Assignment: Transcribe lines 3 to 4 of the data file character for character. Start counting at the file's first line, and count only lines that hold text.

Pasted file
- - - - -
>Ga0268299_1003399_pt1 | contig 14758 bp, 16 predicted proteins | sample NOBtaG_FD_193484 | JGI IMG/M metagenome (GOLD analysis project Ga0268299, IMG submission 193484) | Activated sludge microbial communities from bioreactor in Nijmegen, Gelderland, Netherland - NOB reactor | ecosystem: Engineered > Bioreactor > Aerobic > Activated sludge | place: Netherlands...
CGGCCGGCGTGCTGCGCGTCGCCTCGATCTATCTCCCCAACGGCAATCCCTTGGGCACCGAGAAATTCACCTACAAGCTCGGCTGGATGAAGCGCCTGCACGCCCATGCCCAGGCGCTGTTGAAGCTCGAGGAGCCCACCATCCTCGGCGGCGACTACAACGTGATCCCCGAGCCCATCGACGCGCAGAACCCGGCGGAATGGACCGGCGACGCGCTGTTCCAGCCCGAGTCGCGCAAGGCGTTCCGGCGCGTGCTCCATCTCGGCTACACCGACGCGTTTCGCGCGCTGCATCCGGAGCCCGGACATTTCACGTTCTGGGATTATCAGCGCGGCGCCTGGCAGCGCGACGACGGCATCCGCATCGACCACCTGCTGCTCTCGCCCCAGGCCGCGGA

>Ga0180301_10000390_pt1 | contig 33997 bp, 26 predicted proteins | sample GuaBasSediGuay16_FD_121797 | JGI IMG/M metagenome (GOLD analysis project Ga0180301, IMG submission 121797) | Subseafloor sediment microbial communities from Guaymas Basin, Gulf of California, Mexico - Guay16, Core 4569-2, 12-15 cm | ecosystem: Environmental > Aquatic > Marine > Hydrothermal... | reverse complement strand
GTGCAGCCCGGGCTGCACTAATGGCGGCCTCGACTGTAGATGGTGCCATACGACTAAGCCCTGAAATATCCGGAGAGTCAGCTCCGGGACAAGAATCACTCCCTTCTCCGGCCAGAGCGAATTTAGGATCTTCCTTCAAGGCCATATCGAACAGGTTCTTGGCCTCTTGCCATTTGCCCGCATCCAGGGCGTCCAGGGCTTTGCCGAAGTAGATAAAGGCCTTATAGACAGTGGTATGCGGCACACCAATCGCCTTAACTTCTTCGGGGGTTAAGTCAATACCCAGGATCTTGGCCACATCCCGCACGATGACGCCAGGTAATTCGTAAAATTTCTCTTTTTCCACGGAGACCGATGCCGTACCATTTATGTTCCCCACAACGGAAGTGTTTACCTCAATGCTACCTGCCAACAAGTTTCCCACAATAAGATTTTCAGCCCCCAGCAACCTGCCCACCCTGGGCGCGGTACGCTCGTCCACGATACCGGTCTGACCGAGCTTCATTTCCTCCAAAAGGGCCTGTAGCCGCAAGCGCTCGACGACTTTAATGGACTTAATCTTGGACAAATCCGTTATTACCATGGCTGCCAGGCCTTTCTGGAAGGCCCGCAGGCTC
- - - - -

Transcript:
>Ga0180301_10000390_pt1 | contig 33997 bp, 26 predicted proteins | sample GuaBasSediGuay16_FD_121797 | JGI IMG/M metagenome (GOLD analysis project Ga0180301, IMG submission 121797) | Subseafloor sediment microbial communities from Guaymas Basin, Gulf of California, Mexico - Guay16, Core 4569-2, 12-15 cm | ecosystem: Environmental > Aquatic > Marine > Hydrothermal... | reverse complement strand
GTGCAGCCCGGGCTGCACTAATGGCGGCCTCGACTGTAGATGGTGCCATACGACTAAGCCCTGAAATATCCGGAGAGTCAGCTCCGGGACAAGAATCACTCCCTTCTCCGGCCAGAGCGAATTTAGGATCTTCCTTCAAGGCCATATCGAACAGGTTCTTGGCCTCTTGCCATTTGCCCGCATCCAGGGCGTCCAGGGCTTTGCCGAAGTAGATAAAGGCCTTATAGACAGTGGTATGCGGCACACCAATCGCCTTAACTTCTTCGGGGGTTAAGTCAATACCCAGGATCTTGGCCACATCCCGCACGATGACGCCAGGTAATTCGTAAAATTTCTCTTTTTCCACGGAGACCGATGCCGTACCATTTATGTTCCCCACAACGGAAGTGTTTACCTCAATGCTACCTGCCAACAAGTTTCCCACAATAAGATTTTCAGCCCCCAGCAACCTGCCCACCCTGGGCGCGGTACGCTCGTCCACGATACCGGTCTGACCGAGCTTCATTTCCTCCAAAAGGGCCTGTAGCCGCAAGCGCTCGACGACTTTAATGGACTTAATCTTGGACAAATCCGTTATTACCATGGCTGCCAGGCCTTTCTGGAAGGCCCGCAGGCTC